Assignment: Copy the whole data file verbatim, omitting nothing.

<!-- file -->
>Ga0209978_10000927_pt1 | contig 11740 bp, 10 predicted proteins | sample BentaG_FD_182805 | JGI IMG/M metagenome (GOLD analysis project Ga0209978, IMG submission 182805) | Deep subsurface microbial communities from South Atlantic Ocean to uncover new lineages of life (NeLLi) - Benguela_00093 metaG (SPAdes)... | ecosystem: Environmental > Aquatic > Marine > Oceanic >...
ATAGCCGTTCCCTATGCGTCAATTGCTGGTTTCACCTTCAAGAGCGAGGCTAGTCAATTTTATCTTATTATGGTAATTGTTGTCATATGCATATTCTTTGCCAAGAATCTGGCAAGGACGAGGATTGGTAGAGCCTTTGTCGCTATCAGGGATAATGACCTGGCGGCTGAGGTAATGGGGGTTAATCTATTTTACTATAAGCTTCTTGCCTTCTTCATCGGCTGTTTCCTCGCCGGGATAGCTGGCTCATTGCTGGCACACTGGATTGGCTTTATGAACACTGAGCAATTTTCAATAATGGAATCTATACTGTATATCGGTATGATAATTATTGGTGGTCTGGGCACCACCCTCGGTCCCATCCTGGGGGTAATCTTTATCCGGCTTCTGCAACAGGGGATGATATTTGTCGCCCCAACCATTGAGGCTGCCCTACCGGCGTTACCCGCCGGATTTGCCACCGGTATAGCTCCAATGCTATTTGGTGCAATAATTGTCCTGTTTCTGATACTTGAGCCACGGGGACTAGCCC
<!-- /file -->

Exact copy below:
>Ga0209978_10000927_pt1 | contig 11740 bp, 10 predicted proteins | sample BentaG_FD_182805 | JGI IMG/M metagenome (GOLD analysis project Ga0209978, IMG submission 182805) | Deep subsurface microbial communities from South Atlantic Ocean to uncover new lineages of life (NeLLi) - Benguela_00093 metaG (SPAdes)... | ecosystem: Environmental > Aquatic > Marine > Oceanic >...
ATAGCCGTTCCCTATGCGTCAATTGCTGGTTTCACCTTCAAGAGCGAGGCTAGTCAATTTTATCTTATTATGGTAATTGTTGTCATATGCATATTCTTTGCCAAGAATCTGGCAAGGACGAGGATTGGTAGAGCCTTTGTCGCTATCAGGGATAATGACCTGGCGGCTGAGGTAATGGGGGTTAATCTATTTTACTATAAGCTTCTTGCCTTCTTCATCGGCTGTTTCCTCGCCGGGATAGCTGGCTCATTGCTGGCACACTGGATTGGCTTTATGAACACTGAGCAATTTTCAATAATGGAATCTATACTGTATATCGGTATGATAATTATTGGTGGTCTGGGCACCACCCTCGGTCCCATCCTGGGGGTAATCTTTATCCGGCTTCTGCAACAGGGGATGATATTTGTCGCCCCAACCATTGAGGCTGCCCTACCGGCGTTACCCGCCGGATTTGCCACCGGTATAGCTCCAATGCTATTTGGTGCAATAATTGTCCTGTTTCTGATACTTGAGCCACGGGGACTAGCCC